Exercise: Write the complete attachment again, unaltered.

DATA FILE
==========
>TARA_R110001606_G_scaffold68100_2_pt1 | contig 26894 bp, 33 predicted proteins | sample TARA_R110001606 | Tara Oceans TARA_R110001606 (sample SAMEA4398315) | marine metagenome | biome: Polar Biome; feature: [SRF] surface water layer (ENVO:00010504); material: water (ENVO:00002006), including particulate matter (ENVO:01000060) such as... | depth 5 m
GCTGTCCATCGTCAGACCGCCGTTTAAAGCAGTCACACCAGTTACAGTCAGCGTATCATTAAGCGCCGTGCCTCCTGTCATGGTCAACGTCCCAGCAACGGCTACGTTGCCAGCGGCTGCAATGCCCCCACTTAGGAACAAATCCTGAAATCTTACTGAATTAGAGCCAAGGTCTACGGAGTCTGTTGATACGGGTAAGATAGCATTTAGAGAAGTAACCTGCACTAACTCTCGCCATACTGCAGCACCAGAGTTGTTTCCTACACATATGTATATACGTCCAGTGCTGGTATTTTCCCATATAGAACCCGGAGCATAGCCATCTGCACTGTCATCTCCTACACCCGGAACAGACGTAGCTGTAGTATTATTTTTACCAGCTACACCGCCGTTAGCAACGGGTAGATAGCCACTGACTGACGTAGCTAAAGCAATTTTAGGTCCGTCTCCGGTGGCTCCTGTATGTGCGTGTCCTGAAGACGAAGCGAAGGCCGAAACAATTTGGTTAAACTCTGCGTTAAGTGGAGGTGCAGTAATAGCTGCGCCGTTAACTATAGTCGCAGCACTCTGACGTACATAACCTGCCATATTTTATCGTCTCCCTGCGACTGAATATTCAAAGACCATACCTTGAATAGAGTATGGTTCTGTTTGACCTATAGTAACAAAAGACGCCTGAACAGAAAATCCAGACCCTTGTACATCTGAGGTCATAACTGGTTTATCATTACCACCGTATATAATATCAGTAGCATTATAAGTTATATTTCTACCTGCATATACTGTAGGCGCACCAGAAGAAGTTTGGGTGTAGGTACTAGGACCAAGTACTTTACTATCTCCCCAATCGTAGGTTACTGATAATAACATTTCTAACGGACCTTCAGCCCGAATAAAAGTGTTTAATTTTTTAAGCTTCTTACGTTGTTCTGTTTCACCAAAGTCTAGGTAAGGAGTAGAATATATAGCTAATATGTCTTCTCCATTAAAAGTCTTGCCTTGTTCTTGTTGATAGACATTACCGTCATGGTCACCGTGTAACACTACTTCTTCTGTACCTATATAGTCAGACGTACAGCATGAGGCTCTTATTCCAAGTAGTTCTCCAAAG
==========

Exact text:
>TARA_R110001606_G_scaffold68100_2_pt1 | contig 26894 bp, 33 predicted proteins | sample TARA_R110001606 | Tara Oceans TARA_R110001606 (sample SAMEA4398315) | marine metagenome | biome: Polar Biome; feature: [SRF] surface water layer (ENVO:00010504); material: water (ENVO:00002006), including particulate matter (ENVO:01000060) such as... | depth 5 m
GCTGTCCATCGTCAGACCGCCGTTTAAAGCAGTCACACCAGTTACAGTCAGCGTATCATTAAGCGCCGTGCCTCCTGTCATGGTCAACGTCCCAGCAACGGCTACGTTGCCAGCGGCTGCAATGCCCCCACTTAGGAACAAATCCTGAAATCTTACTGAATTAGAGCCAAGGTCTACGGAGTCTGTTGATACGGGTAAGATAGCATTTAGAGAAGTAACCTGCACTAACTCTCGCCATACTGCAGCACCAGAGTTGTTTCCTACACATATGTATATACGTCCAGTGCTGGTATTTTCCCATATAGAACCCGGAGCATAGCCATCTGCACTGTCATCTCCTACACCCGGAACAGACGTAGCTGTAGTATTATTTTTACCAGCTACACCGCCGTTAGCAACGGGTAGATAGCCACTGACTGACGTAGCTAAAGCAATTTTAGGTCCGTCTCCGGTGGCTCCTGTATGTGCGTGTCCTGAAGACGAAGCGAAGGCCGAAACAATTTGGTTAAACTCTGCGTTAAGTGGAGGTGCAGTAATAGCTGCGCCGTTAACTATAGTCGCAGCACTCTGACGTACATAACCTGCCATATTTTATCGTCTCCCTGCGACTGAATATTCAAAGACCATACCTTGAATAGAGTATGGTTCTGTTTGACCTATAGTAACAAAAGACGCCTGAACAGAAAATCCAGACCCTTGTACATCTGAGGTCATAACTGGTTTATCATTACCACCGTATATAATATCAGTAGCATTATAAGTTATATTTCTACCTGCATATACTGTAGGCGCACCAGAAGAAGTTTGGGTGTAGGTACTAGGACCAAGTACTTTACTATCTCCCCAATCGTAGGTTACTGATAATAACATTTCTAACGGACCTTCAGCCCGAATAAAAGTGTTTAATTTTTTAAGCTTCTTACGTTGTTCTGTTTCACCAAAGTCTAGGTAAGGAGTAGAATATATAGCTAATATGTCTTCTCCATTAAAAGTCTTGCCTTGTTCTTGTTGATAGACATTACCGTCATGGTCACCGTGTAACACTACTTCTTCTGTACCTATATAGTCAGACGTACAGCATGAGGCTCTTATTCCAAGTAGTTCTCCAAAG